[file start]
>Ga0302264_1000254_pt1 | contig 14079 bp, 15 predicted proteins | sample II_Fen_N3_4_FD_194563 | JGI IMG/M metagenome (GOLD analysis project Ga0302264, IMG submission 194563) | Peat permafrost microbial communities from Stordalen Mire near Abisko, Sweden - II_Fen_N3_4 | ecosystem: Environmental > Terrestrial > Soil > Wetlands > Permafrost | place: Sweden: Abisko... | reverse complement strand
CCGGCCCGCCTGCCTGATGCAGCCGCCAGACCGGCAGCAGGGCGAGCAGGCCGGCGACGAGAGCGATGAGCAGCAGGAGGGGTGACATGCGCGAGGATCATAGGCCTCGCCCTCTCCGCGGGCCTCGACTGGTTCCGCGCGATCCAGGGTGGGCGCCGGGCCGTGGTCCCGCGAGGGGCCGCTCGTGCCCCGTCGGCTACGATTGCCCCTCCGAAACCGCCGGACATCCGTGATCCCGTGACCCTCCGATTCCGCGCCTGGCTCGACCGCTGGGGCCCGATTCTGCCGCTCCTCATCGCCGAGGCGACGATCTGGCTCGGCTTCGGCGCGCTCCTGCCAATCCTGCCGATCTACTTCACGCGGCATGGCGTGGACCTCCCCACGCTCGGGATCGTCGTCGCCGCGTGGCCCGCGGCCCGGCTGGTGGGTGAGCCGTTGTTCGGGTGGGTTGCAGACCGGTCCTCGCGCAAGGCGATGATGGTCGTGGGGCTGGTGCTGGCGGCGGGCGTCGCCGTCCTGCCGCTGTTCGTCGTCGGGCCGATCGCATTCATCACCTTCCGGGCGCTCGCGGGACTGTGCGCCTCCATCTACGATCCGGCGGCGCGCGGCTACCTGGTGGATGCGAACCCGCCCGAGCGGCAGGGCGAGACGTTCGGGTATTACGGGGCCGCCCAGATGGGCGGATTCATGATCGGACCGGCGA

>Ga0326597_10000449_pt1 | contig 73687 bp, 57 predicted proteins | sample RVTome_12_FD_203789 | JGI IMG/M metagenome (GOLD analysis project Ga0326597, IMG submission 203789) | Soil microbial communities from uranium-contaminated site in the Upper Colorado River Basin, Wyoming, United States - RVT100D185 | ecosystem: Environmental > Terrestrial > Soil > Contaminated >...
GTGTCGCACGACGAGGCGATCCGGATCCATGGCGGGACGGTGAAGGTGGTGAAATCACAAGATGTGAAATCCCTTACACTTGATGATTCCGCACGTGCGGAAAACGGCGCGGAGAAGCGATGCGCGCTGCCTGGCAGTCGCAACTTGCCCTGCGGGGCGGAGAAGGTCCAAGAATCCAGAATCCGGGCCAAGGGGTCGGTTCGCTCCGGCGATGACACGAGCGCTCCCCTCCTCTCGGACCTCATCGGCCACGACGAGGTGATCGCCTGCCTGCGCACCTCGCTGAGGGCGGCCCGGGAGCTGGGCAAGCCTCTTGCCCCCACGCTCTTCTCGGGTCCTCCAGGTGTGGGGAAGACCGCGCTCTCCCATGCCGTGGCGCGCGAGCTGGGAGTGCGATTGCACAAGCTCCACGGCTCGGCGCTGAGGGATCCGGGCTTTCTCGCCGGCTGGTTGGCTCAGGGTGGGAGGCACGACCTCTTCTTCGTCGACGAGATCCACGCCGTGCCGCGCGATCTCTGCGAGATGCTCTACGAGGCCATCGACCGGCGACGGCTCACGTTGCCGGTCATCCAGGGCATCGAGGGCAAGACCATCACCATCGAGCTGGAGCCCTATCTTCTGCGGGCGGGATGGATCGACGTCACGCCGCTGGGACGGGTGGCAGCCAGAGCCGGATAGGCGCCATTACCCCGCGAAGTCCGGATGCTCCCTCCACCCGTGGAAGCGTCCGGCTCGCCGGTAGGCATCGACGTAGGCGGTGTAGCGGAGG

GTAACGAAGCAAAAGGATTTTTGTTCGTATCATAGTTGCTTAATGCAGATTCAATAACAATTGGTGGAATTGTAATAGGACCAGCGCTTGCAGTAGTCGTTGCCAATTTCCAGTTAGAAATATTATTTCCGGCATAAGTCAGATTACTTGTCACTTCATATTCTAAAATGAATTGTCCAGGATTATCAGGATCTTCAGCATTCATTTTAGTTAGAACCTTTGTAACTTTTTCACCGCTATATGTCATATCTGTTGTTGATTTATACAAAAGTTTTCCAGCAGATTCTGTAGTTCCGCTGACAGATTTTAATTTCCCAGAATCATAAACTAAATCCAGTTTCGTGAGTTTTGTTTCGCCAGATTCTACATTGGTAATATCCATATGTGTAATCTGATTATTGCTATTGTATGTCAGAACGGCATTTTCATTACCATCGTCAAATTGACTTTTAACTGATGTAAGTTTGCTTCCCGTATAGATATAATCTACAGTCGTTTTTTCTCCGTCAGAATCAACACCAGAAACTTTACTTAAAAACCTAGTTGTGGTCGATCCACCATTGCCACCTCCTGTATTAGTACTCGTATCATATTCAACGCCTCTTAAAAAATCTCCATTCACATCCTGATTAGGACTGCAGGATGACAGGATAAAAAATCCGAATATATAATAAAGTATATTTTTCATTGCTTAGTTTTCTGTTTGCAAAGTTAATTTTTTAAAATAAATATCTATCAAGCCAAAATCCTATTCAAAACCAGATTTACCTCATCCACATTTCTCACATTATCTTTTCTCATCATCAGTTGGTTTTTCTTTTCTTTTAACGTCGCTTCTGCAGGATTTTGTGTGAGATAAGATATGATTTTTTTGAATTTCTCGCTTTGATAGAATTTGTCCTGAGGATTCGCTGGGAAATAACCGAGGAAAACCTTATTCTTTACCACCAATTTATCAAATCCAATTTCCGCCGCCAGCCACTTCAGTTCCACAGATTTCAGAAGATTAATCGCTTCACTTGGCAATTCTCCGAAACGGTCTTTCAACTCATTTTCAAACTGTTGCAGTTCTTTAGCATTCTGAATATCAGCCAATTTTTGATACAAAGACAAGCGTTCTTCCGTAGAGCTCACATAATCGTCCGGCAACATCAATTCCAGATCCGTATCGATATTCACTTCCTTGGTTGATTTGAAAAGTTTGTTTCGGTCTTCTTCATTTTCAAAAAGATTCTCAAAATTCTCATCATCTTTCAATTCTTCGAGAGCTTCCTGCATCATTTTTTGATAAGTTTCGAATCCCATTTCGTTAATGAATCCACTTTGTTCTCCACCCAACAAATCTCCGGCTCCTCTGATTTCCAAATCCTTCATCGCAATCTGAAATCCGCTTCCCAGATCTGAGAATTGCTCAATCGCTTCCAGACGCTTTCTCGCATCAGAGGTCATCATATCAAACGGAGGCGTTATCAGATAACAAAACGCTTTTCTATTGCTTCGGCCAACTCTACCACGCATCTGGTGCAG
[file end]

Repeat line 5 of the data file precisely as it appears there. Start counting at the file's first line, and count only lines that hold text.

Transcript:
GTAACGAAGCAAAAGGATTTTTGTTCGTATCATAGTTGCTTAATGCAGATTCAATAACAATTGGTGGAATTGTAATAGGACCAGCGCTTGCAGTAGTCGTTGCCAATTTCCAGTTAGAAATATTATTTCCGGCATAAGTCAGATTACTTGTCACTTCATATTCTAAAATGAATTGTCCAGGATTATCAGGATCTTCAGCATTCATTTTAGTTAGAACCTTTGTAACTTTTTCACCGCTATATGTCATATCTGTTGTTGATTTATACAAAAGTTTTCCAGCAGATTCTGTAGTTCCGCTGACAGATTTTAATTTCCCAGAATCATAAACTAAATCCAGTTTCGTGAGTTTTGTTTCGCCAGATTCTACATTGGTAATATCCATATGTGTAATCTGATTATTGCTATTGTATGTCAGAACGGCATTTTCATTACCATCGTCAAATTGACTTTTAACTGATGTAAGTTTGCTTCCCGTATAGATATAATCTACAGTCGTTTTTTCTCCGTCAGAATCAACACCAGAAACTTTACTTAAAAACCTAGTTGTGGTCGATCCACCATTGCCACCTCCTGTATTAGTACTCGTATCATATTCAACGCCTCTTAAAAAATCTCCATTCACATCCTGATTAGGACTGCAGGATGACAGGATAAAAAATCCGAATATATAATAAAGTATATTTTTCATTGCTTAGTTTTCTGTTTGCAAAGTTAATTTTTTAAAATAAATATCTATCAAGCCAAAATCCTATTCAAAACCAGATTTACCTCATCCACATTTCTCACATTATCTTTTCTCATCATCAGTTGGTTTTTCTTTTCTTTTAACGTCGCTTCTGCAGGATTTTGTGTGAGATAAGATATGATTTTTTTGAATTTCTCGCTTTGATAGAATTTGTCCTGAGGATTCGCTGGGAAATAACCGAGGAAAACCTTATTCTTTACCACCAATTTATCAAATCCAATTTCCGCCGCCAGCCACTTCAGTTCCACAGATTTCAGAAGATTAATCGCTTCACTTGGCAATTCTCCGAAACGGTCTTTCAACTCATTTTCAAACTGTTGCAGTTCTTTAGCATTCTGAATATCAGCCAATTTTTGATACAAAGACAAGCGTTCTTCCGTAGAGCTCACATAATCGTCCGGCAACATCAATTCCAGATCCGTATCGATATTCACTTCCTTGGTTGATTTGAAAAGTTTGTTTCGGTCTTCTTCATTTTCAAAAAGATTCTCAAAATTCTCATCATCTTTCAATTCTTCGAGAGCTTCCTGCATCATTTTTTGATAAGTTTCGAATCCCATTTCGTTAATGAATCCACTTTGTTCTCCACCCAACAAATCTCCGGCTCCTCTGATTTCCAAATCCTTCATCGCAATCTGAAATCCGCTTCCCAGATCTGAGAATTGCTCAATCGCTTCCAGACGCTTTCTCGCATCAGAGGTCATCATATCAAACGGAGGCGTTATCAGATAACAAAACGCTTTTCTATTGCTTCGGCCAACTCTACCACGCATCTGGTGCAG